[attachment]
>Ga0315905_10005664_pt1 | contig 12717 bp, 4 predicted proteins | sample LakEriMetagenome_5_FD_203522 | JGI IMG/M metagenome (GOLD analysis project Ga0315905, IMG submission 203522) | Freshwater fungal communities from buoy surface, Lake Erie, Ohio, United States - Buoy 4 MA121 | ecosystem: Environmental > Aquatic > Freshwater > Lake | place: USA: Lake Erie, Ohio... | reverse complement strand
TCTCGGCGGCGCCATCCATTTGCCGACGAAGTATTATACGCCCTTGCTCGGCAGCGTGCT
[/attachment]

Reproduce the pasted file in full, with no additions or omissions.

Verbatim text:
>Ga0315905_10005664_pt1 | contig 12717 bp, 4 predicted proteins | sample LakEriMetagenome_5_FD_203522 | JGI IMG/M metagenome (GOLD analysis project Ga0315905, IMG submission 203522) | Freshwater fungal communities from buoy surface, Lake Erie, Ohio, United States - Buoy 4 MA121 | ecosystem: Environmental > Aquatic > Freshwater > Lake | place: USA: Lake Erie, Ohio... | reverse complement strand
TCTCGGCGGCGCCATCCATTTGCCGACGAAGTATTATACGCCCTTGCTCGGCAGCGTGCT